The music is written so well that there really aren’t any adjustments vocally to be made. The songs come into the scenes and are a perfect flow of the conversation. Rodgers and Hammerstein certainly knew what they were doing. I am lucky to have had several years of opera training behind me so I can blend with my operatic costars. As for my style influencing them…. you’d have to ask them.

One of the hardest things about playing Nellie is the accent -it must be dangerously easy to fall into Hee-Haw rhythms. How conscious are you about this when you’re onstage?

I don’t really think too much about that. As soon as the wig and costume goes on the accent comes. I just try to keep it subtle.

The music from this is so famous and so beloved; how hard is it to stay in character onstage, and not totally swept up by that music?

Not hard at all! It’s the music that helps put me into character and places me on that tropical paradise and keeps me there for those three hours. It’s an awesome ride!

South Pacific has a timeless, and yet timely quality to it. What sorts of things do you think it says to a 21st century audience, one that hasn’t lived through civil rights or World War Two?

How much we’ve learned and yet how much there still is to learn.

Photo credits:
Top photo, David Pittsinger as Emile de Becque and Carmen Cusack as Ensign Nellie Forbush. Photo by Craig Schwartz.
Middle photo Carmen Cusack as Ensign Nellie Forbush. Photo by Peter Coombs.
Bottom photo Carmen Cusack as Ensign Nellie Forbush and the Nurses of South Pacific. Photo by Peter Coombs.

Across A Crowded Room

What surprised me most about attending the Toronto opening of South Pacific recently wasn’t the smart Bartlett Sher direction, the hot dancing sailors, or the strong, ballsy singing. No, it was the fact that so many people I met and spoke with hadn’t seen either the film or any other stage productions. Just like me! Here I thought I was the only SP virgin in the audience. Guess not.

South Pacific belongs, at least to my mind, to another time and place -one where everyone had a crush on either Mitzi Gaynor or Rossano Brazzi, the stars of the 1958 film version of the beloved Rodgers and Hammstein musical. The story, set on a tropical island during the Second World War, revolves around Ensign Nelly Forbush (Carmen Cusack) and her relationship with Frenchman Emile DeBecque (Jason Howard). Nelly’s all fine and dandy canoodling with a man she hardly knows, until he introduces his Polynesian children to her, and she figures out he’s been with a “coloured.” Remember this musical is set during the 1940s, before MLK and the civil rights movement proper existed, and the ugly spectre of racism was still haunting every part of society.

Dated and yet weirdly timely in its attitudes and portrait of a closed, hypocritical paradise, Sher’s multi-award-winning Lincoln Center production has kept every ounce of James Michener‘s intoxicating, if occasionally uneasy atmosphere from his Tales of The South Pacific collection. There’s romance, there’s boredom, there’s a dangerous restlessness, and the huckster-slickness of island trade. There’s also latent, if noticeable racism; for instance, the black navymen stand apart from their white counterparts in most scenes, even when they’re dancing and singing. This is no never-never-land where supposed “difference” is ever forgotten. Never for one moment does Sher let us forget this is a very segregated, racist society singing those cutesy, toe-tapping songs.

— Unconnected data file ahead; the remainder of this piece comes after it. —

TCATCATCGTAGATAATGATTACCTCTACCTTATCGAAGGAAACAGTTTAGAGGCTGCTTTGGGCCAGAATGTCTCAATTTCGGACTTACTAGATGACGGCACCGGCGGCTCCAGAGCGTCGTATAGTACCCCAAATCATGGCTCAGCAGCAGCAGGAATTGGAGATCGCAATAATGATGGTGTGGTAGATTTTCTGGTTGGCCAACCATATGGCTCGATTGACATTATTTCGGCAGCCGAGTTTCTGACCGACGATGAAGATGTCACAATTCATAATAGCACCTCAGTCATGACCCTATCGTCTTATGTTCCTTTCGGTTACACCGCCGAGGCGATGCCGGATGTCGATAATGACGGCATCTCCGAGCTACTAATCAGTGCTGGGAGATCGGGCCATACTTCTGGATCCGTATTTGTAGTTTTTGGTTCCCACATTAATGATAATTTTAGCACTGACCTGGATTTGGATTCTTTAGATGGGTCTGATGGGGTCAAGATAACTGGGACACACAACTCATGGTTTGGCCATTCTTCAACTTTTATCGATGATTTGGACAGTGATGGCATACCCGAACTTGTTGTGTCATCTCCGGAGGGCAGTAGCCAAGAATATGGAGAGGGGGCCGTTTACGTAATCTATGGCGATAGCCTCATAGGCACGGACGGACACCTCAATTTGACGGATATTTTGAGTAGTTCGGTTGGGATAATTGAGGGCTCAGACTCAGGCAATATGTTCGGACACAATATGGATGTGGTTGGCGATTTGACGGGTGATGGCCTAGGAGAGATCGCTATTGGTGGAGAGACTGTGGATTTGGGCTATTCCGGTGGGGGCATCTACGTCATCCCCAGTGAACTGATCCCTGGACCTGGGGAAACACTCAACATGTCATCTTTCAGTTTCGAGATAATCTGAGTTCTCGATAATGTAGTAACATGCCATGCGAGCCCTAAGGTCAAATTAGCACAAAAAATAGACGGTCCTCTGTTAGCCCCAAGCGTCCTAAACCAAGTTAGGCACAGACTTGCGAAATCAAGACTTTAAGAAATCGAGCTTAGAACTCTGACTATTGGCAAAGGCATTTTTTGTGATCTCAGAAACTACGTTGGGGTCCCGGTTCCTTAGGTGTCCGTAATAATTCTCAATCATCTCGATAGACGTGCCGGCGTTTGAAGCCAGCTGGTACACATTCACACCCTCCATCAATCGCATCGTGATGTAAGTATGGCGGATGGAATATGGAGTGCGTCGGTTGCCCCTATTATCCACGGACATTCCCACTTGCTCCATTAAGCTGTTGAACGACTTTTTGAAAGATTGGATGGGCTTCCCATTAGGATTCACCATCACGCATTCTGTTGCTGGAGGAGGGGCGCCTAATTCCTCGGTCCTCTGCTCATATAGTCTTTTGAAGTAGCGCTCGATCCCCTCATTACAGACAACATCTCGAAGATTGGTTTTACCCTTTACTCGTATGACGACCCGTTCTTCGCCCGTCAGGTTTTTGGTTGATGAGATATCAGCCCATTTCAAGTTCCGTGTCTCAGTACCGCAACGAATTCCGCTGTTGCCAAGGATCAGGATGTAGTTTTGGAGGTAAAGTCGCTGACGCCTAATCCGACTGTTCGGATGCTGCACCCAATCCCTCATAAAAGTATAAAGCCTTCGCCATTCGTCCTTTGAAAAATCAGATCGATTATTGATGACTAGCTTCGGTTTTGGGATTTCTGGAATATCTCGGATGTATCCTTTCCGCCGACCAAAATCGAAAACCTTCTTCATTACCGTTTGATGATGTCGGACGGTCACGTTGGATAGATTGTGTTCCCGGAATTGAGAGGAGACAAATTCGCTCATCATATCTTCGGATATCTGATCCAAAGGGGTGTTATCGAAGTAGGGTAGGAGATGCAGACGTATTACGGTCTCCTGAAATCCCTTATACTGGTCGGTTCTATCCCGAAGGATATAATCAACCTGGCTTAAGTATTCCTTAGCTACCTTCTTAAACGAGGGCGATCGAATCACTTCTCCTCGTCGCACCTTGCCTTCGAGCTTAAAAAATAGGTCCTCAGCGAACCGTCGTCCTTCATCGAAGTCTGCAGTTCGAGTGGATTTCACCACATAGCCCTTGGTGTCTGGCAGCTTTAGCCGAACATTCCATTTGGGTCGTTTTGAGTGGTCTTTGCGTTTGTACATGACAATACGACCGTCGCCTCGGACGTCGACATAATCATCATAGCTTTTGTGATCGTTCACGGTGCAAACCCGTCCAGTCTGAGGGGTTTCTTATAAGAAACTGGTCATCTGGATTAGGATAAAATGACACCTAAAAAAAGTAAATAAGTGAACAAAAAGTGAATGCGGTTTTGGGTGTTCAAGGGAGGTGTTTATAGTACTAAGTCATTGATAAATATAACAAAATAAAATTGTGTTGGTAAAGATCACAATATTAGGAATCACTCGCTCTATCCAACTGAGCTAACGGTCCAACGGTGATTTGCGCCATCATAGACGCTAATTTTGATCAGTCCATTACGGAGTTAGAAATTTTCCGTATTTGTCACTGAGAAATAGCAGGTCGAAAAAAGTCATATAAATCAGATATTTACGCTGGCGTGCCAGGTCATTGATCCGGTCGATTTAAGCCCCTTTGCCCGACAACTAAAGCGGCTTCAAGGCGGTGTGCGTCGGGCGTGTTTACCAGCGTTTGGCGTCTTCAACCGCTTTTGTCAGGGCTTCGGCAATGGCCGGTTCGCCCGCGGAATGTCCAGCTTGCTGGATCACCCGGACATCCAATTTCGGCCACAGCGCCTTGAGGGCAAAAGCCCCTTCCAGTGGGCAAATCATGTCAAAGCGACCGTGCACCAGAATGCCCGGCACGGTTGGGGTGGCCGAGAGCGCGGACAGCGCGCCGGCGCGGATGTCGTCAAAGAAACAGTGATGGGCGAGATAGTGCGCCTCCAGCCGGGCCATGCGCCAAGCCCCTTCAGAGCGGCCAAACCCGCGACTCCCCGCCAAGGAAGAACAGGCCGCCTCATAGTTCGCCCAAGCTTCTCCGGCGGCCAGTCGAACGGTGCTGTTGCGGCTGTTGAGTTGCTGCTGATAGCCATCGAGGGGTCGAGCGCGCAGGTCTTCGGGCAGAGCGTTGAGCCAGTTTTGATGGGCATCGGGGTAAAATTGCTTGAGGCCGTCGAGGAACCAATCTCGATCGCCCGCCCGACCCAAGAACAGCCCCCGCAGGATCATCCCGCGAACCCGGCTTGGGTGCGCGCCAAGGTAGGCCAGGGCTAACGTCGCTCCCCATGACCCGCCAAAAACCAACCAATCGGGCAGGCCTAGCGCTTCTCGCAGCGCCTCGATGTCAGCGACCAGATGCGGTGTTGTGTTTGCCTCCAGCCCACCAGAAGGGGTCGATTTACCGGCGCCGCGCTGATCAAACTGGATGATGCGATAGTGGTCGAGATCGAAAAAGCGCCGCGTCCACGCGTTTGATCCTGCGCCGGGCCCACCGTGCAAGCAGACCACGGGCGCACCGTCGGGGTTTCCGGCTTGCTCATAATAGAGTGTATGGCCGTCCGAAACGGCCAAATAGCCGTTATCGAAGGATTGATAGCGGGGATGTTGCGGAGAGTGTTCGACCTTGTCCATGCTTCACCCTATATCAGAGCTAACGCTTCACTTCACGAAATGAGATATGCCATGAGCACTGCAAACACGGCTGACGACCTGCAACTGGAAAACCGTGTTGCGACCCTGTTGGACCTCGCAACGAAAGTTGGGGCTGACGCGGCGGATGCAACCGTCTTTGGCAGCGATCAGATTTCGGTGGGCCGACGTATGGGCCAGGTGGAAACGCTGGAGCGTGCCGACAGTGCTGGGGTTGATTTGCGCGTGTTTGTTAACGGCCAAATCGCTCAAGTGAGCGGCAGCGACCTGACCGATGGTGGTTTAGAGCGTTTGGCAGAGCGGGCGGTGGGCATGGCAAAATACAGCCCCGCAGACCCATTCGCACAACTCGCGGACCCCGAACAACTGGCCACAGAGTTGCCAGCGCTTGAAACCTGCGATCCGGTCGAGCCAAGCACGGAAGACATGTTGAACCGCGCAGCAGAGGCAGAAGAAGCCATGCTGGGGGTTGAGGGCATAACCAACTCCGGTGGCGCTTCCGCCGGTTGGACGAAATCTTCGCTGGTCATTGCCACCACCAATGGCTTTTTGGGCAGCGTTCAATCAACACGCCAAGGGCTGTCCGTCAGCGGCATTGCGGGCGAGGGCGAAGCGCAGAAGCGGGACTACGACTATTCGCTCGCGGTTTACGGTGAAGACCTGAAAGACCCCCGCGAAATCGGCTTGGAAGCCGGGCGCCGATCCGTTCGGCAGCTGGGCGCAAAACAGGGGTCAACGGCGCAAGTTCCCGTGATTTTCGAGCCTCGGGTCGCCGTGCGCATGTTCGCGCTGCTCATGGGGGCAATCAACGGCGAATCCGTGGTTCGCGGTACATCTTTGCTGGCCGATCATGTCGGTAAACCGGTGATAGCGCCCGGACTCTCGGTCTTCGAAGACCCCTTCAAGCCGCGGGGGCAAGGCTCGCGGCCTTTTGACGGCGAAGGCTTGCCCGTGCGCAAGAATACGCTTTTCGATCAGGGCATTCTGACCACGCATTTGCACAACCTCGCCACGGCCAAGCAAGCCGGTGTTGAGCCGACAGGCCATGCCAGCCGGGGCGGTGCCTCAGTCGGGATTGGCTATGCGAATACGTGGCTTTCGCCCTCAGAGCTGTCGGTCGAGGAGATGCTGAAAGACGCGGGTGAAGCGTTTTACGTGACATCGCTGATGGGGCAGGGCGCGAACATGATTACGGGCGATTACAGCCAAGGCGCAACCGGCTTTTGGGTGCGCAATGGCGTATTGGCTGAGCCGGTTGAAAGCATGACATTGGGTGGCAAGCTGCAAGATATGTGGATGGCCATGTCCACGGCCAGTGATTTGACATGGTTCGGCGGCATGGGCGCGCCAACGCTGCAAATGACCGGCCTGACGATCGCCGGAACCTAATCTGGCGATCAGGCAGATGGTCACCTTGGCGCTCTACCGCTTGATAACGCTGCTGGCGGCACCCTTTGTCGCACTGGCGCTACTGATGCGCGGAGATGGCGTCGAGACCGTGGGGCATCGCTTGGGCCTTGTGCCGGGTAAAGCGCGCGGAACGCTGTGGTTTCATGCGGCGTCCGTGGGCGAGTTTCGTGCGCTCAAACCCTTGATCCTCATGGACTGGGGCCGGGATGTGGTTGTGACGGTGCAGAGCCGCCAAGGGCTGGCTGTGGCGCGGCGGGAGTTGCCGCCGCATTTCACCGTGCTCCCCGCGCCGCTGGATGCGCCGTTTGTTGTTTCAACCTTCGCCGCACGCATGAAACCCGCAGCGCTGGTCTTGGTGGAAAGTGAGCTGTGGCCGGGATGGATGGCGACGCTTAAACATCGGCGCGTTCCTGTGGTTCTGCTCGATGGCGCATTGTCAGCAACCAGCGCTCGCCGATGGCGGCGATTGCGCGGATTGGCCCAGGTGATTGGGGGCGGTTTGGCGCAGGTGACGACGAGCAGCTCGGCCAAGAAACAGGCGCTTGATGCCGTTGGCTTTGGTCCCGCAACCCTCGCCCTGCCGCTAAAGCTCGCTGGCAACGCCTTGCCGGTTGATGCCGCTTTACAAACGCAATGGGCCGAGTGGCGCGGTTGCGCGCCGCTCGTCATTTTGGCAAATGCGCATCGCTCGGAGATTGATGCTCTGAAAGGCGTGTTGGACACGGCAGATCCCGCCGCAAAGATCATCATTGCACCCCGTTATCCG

It’s also, at least to my twenty-first century feminist mind, staged to be vaguely chauvinistic -quite purposely. The hummable, weirdly addictive number “There Is Nothing Like A Dame” is sung by the gaggle of bored, restless navy boys, with heavy legs and wide gaits, like they all have the worst case of blue balls in history. The way they shout and enunciate their lines (particularly the pelvic-thrust-inducing “ANYTHING like … a dame!“) is both smirk-inducing and slightly disturbing. I got the feeling watching them that I wouldn’t want to be stuck in a tiki bar near any of them. Sher’s desire to portray, honestly and without the cute, coddling frills, the sort of wild loneliness that’s endemic to military life -a loneliness that transforms into predatory, dangerous energy in such isolated, testosterone-fueled circumstances. You have to wonder what those soldiers would do if they all got to the island that’s across the bay. At the same time, you can’t blame the French Polynesians for locking their daughters away. Yikes.

Standing out as the pirate-like ringleader of this band of un-merry men is Luther Bellis, played with sexy aplomb by Matthew Saldivar. With his tattoos, bead necklaces, open shirt and goatee, he’s like Captain Jack by way of New Jersey, and, to my mind, is absolutely magnetic whenever he’s onstage, even if he isn’t talking. He’s just as good demonstrating his player attitude as he is conveying a boyish awkwardness, particularly in his scenes with Nelly. There’s a beautiful vulnerability at work in those scenes, as we sense that, behind the aggressive boys-club aplomb is a truly good man who is all too aware of his position, both in and outside navy life. In short, it’s a star-making performance, and I’m curious to see more from Saldivar in future.